Speeding ticket with completely different carmake,color,license plate,year

UPDATED: Sep 30, 2022

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Speeding ticket with completely different carmake,color,license plate,year

I got a speeding ticket going 61 in a 35 in Miami
dade Florida and the cop put the completely wrong
car make, year, color, as well as license plate. I have
read that errors on tickets are no reason to get it
invalid, but in this case all the car information is
incorrect. The officer was even parked behind me
when he pulled over and still didn’t even put an effort
to put in at least the license plate.

Asked on August 1, 2017 under General Practice, Florida


SJZ, Member, New York Bar / FreeAdvice Contributing Attorney

Answered 5 years ago | Contributor

Appear in court on the date specified and bring with you proof that they had the car wrong: e.g. your registration, photos of the car, etc. The prosecutor may choose to dismiss. But it would be voluntary if he did; he may choose to proceed and try to amend the ticket to reflect the correct information, which he would be allowed to do by the court IF the officer shows up (typically on another date: if you end up going to trial, they rarely do it the first day but instead reshedule) and testifies believably that he did in fact pull you over and recognizes you, but accidentally got your information mixed up with another's as he was filing out the ticket. If the court believes him that he did pull you over and just made a "scribner's" or writing error, they will typically let the ticket be amended and proceed.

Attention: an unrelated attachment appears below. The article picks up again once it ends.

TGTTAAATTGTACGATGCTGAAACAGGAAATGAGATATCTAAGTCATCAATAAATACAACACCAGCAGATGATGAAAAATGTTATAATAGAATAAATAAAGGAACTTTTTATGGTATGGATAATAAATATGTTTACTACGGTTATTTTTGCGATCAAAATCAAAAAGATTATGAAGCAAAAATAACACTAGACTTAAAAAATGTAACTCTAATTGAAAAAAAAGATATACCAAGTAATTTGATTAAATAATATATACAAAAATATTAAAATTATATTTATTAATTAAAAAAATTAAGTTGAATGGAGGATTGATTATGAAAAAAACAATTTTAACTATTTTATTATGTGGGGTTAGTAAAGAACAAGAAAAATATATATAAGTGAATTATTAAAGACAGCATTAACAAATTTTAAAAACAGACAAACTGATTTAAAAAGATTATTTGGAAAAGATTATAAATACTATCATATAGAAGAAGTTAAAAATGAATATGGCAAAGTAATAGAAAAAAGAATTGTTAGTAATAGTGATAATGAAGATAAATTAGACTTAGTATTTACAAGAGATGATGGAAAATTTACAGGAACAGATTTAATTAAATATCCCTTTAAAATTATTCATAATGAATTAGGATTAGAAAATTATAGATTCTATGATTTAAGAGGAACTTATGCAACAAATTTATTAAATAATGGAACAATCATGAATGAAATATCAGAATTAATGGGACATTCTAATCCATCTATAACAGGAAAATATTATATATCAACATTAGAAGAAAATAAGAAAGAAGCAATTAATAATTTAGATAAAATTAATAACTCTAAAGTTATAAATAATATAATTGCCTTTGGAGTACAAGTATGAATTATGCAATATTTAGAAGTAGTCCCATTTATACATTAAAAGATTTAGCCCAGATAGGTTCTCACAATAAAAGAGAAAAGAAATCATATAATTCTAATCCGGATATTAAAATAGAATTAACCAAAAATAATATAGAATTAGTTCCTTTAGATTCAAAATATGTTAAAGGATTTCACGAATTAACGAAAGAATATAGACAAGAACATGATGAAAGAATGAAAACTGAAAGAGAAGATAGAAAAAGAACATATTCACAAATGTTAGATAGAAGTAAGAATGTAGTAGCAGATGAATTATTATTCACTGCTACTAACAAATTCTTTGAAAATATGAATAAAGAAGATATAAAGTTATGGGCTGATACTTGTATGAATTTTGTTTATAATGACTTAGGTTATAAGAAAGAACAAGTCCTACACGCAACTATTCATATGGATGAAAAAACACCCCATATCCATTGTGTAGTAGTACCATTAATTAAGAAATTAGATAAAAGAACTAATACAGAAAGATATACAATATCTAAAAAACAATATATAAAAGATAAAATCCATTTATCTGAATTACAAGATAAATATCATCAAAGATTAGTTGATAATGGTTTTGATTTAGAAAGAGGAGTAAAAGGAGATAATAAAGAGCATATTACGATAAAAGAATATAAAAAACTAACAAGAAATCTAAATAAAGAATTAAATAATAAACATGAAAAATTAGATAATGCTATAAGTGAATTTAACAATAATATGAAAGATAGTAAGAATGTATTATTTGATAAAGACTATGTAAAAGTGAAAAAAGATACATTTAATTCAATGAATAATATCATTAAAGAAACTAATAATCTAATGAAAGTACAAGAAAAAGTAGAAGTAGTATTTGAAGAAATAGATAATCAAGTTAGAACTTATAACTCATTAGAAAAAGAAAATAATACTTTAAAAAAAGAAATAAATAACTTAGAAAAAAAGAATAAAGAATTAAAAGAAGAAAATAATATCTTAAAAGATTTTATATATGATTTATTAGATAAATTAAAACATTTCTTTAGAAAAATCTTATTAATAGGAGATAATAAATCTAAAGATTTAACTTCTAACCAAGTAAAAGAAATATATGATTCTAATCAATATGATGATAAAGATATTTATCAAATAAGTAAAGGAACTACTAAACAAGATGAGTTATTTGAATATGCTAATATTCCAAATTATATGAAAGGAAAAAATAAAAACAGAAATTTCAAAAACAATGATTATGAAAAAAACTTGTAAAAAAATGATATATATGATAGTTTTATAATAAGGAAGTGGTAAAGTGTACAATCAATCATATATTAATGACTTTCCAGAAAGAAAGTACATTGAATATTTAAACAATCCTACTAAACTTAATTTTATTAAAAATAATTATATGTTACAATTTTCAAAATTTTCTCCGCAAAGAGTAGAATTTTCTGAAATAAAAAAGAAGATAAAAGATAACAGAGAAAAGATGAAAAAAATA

That said, there is certainly a reasonable chance that the prosecotor will agree to dismiss rather than going to that trouble; or agree to let you plead to a lesser offense (e.g. the least speeding ticket you could get) in exchange for your consent to allow the amendment or correction of the ticket.

IMPORTANT NOTICE: The Answer(s) provided above are for general information only. The attorney providing the answer was not serving as the attorney for the person submitting the question or in any attorney-client relationship with such person. Laws may vary from state to state, and sometimes change. Tiny variations in the facts, or a fact not set forth in a question, often can change a legal outcome or an attorney's conclusion. Although AttorneyPages.com has verified the attorney was admitted to practice law in at least one jurisdiction, he or she may not be authorized to practice law in the jurisdiction referred to in the question, nor is he or she necessarily experienced in the area of the law involved. Unlike the information in the Answer(s) above, upon which you should NOT rely, for personal advice you can rely upon we suggest you retain an attorney to represent you.

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